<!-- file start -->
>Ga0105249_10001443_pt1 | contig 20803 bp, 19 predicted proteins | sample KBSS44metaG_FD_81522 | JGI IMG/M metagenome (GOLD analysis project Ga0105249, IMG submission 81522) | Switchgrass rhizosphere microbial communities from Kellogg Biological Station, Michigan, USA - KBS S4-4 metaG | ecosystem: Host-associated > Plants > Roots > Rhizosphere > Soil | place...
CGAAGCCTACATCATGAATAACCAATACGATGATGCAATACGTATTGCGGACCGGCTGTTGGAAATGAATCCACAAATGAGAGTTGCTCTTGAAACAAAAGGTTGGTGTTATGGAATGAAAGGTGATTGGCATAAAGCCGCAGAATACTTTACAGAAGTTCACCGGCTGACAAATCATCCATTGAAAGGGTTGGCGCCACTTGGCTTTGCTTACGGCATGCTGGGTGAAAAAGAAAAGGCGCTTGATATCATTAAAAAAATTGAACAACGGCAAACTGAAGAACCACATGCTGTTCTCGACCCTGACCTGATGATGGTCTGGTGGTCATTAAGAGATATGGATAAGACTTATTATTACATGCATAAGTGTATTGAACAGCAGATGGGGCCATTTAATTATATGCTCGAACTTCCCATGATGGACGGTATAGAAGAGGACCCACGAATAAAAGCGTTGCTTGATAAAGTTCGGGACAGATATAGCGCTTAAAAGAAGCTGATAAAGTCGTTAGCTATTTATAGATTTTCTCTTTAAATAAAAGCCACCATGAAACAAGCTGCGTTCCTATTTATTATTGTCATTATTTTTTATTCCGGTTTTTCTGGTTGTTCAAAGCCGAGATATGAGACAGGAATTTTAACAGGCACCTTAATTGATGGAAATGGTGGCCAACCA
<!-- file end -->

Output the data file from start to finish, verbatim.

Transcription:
>Ga0105249_10001443_pt1 | contig 20803 bp, 19 predicted proteins | sample KBSS44metaG_FD_81522 | JGI IMG/M metagenome (GOLD analysis project Ga0105249, IMG submission 81522) | Switchgrass rhizosphere microbial communities from Kellogg Biological Station, Michigan, USA - KBS S4-4 metaG | ecosystem: Host-associated > Plants > Roots > Rhizosphere > Soil | place...
CGAAGCCTACATCATGAATAACCAATACGATGATGCAATACGTATTGCGGACCGGCTGTTGGAAATGAATCCACAAATGAGAGTTGCTCTTGAAACAAAAGGTTGGTGTTATGGAATGAAAGGTGATTGGCATAAAGCCGCAGAATACTTTACAGAAGTTCACCGGCTGACAAATCATCCATTGAAAGGGTTGGCGCCACTTGGCTTTGCTTACGGCATGCTGGGTGAAAAAGAAAAGGCGCTTGATATCATTAAAAAAATTGAACAACGGCAAACTGAAGAACCACATGCTGTTCTCGACCCTGACCTGATGATGGTCTGGTGGTCATTAAGAGATATGGATAAGACTTATTATTACATGCATAAGTGTATTGAACAGCAGATGGGGCCATTTAATTATATGCTCGAACTTCCCATGATGGACGGTATAGAAGAGGACCCACGAATAAAAGCGTTGCTTGATAAAGTTCGGGACAGATATAGCGCTTAAAAGAAGCTGATAAAGTCGTTAGCTATTTATAGATTTTCTCTTTAAATAAAAGCCACCATGAAACAAGCTGCGTTCCTATTTATTATTGTCATTATTTTTTATTCCGGTTTTTCTGGTTGTTCAAAGCCGAGATATGAGACAGGAATTTTAACAGGCACCTTAATTGATGGAAATGGTGGCCAACCA